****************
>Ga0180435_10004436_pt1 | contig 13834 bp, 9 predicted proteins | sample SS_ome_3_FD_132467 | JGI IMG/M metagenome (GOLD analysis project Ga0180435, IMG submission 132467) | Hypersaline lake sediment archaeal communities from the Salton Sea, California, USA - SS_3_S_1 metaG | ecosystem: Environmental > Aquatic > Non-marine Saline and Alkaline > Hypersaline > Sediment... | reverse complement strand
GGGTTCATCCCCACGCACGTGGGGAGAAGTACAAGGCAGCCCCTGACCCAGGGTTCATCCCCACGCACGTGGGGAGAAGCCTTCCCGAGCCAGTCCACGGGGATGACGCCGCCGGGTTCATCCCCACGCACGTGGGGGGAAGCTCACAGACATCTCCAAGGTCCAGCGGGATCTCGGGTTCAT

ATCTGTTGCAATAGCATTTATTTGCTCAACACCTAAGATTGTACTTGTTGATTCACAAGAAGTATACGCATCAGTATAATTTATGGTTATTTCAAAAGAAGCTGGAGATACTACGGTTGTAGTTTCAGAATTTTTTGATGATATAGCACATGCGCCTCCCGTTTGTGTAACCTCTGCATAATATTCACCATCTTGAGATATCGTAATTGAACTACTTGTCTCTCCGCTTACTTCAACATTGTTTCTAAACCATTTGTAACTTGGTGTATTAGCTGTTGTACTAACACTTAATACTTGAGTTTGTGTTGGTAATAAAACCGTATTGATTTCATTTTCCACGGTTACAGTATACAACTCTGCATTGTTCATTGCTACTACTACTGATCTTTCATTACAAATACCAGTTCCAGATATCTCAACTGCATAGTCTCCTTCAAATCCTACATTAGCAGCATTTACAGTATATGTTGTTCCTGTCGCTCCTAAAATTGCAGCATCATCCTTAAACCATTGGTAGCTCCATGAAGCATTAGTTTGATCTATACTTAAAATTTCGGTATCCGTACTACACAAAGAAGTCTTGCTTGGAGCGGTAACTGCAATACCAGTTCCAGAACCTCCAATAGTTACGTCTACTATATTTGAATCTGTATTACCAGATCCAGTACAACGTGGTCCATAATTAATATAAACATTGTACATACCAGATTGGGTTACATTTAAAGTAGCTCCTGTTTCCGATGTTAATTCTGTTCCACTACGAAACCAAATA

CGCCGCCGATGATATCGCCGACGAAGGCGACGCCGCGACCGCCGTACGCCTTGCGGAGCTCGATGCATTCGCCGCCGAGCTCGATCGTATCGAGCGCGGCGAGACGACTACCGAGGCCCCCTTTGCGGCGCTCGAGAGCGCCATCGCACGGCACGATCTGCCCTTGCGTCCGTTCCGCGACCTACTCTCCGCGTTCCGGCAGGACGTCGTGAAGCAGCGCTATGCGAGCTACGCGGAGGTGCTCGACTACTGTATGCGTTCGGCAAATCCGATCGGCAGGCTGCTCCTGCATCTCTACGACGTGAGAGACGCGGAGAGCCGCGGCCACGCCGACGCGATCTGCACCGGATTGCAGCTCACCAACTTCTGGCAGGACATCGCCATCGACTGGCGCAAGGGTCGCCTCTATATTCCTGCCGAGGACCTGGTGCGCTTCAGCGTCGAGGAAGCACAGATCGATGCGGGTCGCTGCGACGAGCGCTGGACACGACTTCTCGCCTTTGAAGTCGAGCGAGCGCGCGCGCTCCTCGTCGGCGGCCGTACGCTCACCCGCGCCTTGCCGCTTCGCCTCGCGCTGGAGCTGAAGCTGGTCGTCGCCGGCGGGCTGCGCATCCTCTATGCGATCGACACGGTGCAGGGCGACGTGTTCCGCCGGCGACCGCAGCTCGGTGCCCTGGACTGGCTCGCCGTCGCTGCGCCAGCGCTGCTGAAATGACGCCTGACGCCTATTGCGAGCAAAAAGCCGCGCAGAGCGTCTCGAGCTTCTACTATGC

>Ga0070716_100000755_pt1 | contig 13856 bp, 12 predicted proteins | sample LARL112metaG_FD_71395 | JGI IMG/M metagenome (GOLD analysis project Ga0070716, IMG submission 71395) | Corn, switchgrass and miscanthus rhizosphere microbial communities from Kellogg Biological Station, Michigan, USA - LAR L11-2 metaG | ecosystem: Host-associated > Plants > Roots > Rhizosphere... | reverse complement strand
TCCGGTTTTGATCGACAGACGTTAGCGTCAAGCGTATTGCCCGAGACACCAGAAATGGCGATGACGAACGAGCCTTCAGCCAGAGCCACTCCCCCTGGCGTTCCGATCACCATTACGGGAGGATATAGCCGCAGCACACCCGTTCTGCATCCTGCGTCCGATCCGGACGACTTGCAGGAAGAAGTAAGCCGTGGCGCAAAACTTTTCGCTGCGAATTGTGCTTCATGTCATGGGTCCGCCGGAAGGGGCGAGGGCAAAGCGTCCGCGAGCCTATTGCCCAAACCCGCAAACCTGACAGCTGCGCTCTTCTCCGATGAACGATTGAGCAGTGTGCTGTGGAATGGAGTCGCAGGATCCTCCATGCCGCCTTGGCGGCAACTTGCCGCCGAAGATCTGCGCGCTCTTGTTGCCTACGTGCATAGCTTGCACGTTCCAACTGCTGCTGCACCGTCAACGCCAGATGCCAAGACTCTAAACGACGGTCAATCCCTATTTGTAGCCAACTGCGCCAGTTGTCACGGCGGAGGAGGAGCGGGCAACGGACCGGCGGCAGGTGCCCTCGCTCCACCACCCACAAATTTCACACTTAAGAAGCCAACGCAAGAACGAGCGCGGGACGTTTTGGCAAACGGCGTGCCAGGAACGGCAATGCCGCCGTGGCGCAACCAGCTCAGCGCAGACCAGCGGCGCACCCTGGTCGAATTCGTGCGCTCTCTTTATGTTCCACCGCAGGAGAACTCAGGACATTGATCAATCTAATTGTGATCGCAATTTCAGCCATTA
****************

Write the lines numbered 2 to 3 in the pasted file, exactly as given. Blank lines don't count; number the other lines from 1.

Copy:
GGGTTCATCCCCACGCACGTGGGGAGAAGTACAAGGCAGCCCCTGACCCAGGGTTCATCCCCACGCACGTGGGGAGAAGCCTTCCCGAGCCAGTCCACGGGGATGACGCCGCCGGGTTCATCCCCACGCACGTGGGGGGAAGCTCACAGACATCTCCAAGGTCCAGCGGGATCTCGGGTTCAT

ATCTGTTGCAATAGCATTTATTTGCTCAACACCTAAGATTGTACTTGTTGATTCACAAGAAGTATACGCATCAGTATAATTTATGGTTATTTCAAAAGAAGCTGGAGATACTACGGTTGTAGTTTCAGAATTTTTTGATGATATAGCACATGCGCCTCCCGTTTGTGTAACCTCTGCATAATATTCACCATCTTGAGATATCGTAATTGAACTACTTGTCTCTCCGCTTACTTCAACATTGTTTCTAAACCATTTGTAACTTGGTGTATTAGCTGTTGTACTAACACTTAATACTTGAGTTTGTGTTGGTAATAAAACCGTATTGATTTCATTTTCCACGGTTACAGTATACAACTCTGCATTGTTCATTGCTACTACTACTGATCTTTCATTACAAATACCAGTTCCAGATATCTCAACTGCATAGTCTCCTTCAAATCCTACATTAGCAGCATTTACAGTATATGTTGTTCCTGTCGCTCCTAAAATTGCAGCATCATCCTTAAACCATTGGTAGCTCCATGAAGCATTAGTTTGATCTATACTTAAAATTTCGGTATCCGTACTACACAAAGAAGTCTTGCTTGGAGCGGTAACTGCAATACCAGTTCCAGAACCTCCAATAGTTACGTCTACTATATTTGAATCTGTATTACCAGATCCAGTACAACGTGGTCCATAATTAATATAAACATTGTACATACCAGATTGGGTTACATTTAAAGTAGCTCCTGTTTCCGATGTTAATTCTGTTCCACTACGAAACCAAATA